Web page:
The average person in the U.S. has a 9 to 5 job or some equivalent, right? The average hours worked in the U.S. is about 34.4. Surprised? The average work week in Mexico is 42.85 hours. For Germany, it’s 26.37.
You get up early. How early? Let’s say 6 o’clock EST. You get ready, eat, finish the getting ready process, and then you leave. You do it in this order exactly every day. You work 8 hours, maybe you work more, but not necessarily including a break. It could be you stock shelves, maybe you populate excel spreadsheets, or perhaps you teach people. Whatever it is you do, you work. That’s for sure. You do this all day, every day.
Some are fortunate with a reprieve from the weekend. Hopefully you get at least one day off, but maybe you don’t. Maybe you don’t get any leave at all. Whatever the case, at the end of the day you come home, maybe you rest, you eat, perhaps you do a couple chores, you sit or lie down, watch a movie or television show, or you read. What you do, you do in the exact same order every day.
Occasionally you somehow manage to have the time to get out your computer and write. Or you get out your clay and sculpt or throw. Or you take out your paints and canvas and, well, paint. You do something creative. If you’re an artist, you’re going to have a normal, day job. Some will have a night job, but a lot of creative types like to sleep. It’s nothing to be ashamed of.
The greatest downside is the damper a day job can place on your art, your craft, your passion, your life. You can feel so burned out when you come home that it’s difficult to muster the motivation to do anything. Or maybe you have a job you enjoy, but in this instance let’s assume you don’t. So, you wish you didn’t have to supplement your income this way. But the way a lot of countries have structured their economies, you have to do this. You know it’s mandatory, you weren’t born with a silver spoon in your mouth. No, no trust fund for you. You work hard, pay bills, play hard, create hard, hopefully. Hopefully, hopefully, hopefully…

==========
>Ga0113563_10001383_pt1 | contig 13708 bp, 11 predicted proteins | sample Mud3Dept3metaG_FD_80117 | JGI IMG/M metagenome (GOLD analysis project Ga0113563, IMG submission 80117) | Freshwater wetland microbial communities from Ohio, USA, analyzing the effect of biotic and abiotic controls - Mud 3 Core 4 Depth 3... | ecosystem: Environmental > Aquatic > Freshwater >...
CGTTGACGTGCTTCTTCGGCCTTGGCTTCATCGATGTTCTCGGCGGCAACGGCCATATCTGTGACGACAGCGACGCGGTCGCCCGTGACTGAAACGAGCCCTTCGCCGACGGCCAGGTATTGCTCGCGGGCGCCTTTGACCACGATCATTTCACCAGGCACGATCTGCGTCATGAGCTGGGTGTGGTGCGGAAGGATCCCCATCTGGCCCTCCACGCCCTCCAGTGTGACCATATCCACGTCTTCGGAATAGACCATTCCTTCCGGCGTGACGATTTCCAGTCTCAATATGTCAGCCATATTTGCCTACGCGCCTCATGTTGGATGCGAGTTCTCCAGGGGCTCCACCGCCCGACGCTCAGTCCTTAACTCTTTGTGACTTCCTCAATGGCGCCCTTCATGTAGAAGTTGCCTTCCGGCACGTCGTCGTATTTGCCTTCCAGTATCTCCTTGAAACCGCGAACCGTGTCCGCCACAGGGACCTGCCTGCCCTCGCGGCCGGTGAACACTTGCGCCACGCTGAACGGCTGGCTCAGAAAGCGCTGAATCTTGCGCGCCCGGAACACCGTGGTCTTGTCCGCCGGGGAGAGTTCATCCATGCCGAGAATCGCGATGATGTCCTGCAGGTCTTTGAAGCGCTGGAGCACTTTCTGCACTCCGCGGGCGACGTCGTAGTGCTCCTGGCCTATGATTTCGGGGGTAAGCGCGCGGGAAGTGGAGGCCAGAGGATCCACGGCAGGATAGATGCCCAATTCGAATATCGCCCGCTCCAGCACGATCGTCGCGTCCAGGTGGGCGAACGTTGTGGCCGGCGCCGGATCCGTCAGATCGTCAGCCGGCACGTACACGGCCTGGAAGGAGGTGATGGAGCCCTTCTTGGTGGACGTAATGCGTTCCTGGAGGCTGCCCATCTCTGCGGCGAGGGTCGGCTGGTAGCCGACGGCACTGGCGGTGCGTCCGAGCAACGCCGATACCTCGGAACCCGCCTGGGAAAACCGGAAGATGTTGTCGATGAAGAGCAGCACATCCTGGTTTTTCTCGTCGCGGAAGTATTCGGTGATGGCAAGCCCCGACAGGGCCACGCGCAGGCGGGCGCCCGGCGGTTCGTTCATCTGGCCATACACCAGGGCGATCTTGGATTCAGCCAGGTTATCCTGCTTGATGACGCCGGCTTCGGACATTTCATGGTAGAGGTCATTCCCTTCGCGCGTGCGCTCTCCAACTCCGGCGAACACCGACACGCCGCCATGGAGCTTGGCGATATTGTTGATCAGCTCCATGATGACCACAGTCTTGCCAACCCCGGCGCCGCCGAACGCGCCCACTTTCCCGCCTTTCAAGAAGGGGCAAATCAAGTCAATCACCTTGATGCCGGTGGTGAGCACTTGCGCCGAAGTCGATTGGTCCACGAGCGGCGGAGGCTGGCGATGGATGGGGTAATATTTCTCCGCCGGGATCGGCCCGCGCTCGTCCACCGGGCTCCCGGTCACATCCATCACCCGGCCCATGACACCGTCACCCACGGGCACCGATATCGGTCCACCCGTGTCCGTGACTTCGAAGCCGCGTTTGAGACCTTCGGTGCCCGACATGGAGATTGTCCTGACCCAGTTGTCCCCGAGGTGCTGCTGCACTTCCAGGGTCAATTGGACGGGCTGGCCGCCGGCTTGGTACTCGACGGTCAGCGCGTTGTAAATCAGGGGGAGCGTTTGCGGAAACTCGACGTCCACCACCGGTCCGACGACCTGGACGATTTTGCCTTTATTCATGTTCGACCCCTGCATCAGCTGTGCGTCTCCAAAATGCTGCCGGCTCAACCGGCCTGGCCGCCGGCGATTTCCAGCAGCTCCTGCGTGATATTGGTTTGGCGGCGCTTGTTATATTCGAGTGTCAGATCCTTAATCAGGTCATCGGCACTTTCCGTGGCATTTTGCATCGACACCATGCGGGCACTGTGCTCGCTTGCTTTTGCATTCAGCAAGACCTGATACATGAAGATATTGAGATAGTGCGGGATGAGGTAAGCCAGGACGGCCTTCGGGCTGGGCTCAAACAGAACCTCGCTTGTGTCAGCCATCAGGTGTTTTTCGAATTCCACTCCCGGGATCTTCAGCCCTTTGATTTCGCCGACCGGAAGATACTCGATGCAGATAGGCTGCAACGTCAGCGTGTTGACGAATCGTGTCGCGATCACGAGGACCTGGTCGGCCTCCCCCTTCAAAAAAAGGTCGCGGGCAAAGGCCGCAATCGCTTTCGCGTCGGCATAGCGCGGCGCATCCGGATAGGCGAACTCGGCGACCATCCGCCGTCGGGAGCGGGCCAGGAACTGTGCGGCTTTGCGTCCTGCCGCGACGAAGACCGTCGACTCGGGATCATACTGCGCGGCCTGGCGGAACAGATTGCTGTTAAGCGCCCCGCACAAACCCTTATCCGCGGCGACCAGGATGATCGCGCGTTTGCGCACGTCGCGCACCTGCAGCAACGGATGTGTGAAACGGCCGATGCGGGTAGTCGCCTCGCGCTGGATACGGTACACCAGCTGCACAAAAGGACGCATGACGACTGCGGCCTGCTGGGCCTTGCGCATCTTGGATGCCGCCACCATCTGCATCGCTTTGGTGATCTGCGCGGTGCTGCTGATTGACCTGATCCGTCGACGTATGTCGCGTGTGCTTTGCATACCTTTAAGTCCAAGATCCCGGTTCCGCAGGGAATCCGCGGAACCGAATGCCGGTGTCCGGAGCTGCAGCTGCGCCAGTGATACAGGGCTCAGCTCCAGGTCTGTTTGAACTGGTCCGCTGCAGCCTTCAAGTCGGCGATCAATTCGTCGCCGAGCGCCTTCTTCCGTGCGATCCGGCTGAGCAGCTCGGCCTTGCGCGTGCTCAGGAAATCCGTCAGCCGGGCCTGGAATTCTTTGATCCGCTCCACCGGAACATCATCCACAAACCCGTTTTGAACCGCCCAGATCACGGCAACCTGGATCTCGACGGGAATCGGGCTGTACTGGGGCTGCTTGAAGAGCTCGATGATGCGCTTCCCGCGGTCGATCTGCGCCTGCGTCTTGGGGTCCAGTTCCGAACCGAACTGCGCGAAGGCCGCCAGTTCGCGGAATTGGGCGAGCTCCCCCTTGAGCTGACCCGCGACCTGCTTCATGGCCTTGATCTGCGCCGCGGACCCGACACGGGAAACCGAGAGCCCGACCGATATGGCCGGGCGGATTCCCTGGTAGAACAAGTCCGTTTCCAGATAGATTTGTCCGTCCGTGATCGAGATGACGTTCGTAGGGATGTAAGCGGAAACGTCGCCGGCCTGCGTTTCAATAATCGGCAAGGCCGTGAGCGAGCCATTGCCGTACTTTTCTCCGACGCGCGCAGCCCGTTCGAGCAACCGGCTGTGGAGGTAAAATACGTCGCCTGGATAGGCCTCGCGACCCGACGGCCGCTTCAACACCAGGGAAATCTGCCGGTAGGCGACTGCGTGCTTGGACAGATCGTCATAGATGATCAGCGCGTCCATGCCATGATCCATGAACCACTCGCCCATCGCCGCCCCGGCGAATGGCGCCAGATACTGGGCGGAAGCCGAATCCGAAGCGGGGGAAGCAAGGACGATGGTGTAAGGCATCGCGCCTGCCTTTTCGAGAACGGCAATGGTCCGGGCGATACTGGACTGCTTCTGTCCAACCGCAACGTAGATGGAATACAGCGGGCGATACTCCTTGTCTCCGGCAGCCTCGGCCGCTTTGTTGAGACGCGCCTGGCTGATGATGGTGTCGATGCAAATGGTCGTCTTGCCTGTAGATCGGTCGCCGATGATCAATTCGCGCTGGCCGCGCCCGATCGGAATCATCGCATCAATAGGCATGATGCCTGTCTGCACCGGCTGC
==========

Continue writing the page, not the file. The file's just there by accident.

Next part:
You may find that when the day ends and you return home, you can’t create. Don’t worry. It’s not you. This is perfectly natural. And you won’t need to contact your doctor about creative dysfunction. You’ll need a break. What you may need is a vacation from work or a momentary lapse in art. Another possibility is to create a schedule and push through the block, the burnout, the fuzziness.
If you find it too difficult or you feel too out of it, you might also want to consider getting a different day job. You can look through the internet or paper or etc. Do not feel ashamed. Your job isn’t your life, neither is your art, contrary to what a lot of people might think, and you can leave both if need be. That is, not your life but your job and your art/craft.
As a creative person, we all have to come to terms with this. You won’t always get that dream job. And if you do, you’re probably an adjunct anyway. You will have to get another job or 2 somewhere else because the one you wanted doesn’t pay enough for you to survive. At no point in time will this not be ok. You’re allowed to make a living and provide for yourself or other people, if you have any.
There are many thoughts on this. All are welcomed and encouraged. Share!
You can look at the U.S. Bureau of Labor to see the average incomes of various types of artists. You should see how you compare. You should also know it doesn’t matter. It’s here . Maybe one day you can claw and scratch enough to get up to these incomes. It’ll take a lot, especially if you’re not connected and considering all the competition, but it’s not impossible. It’s just not easy, and you have a high chance of failure. All that can be said is keep trying. What’s the point of giving up?
I wish you all the best of luck,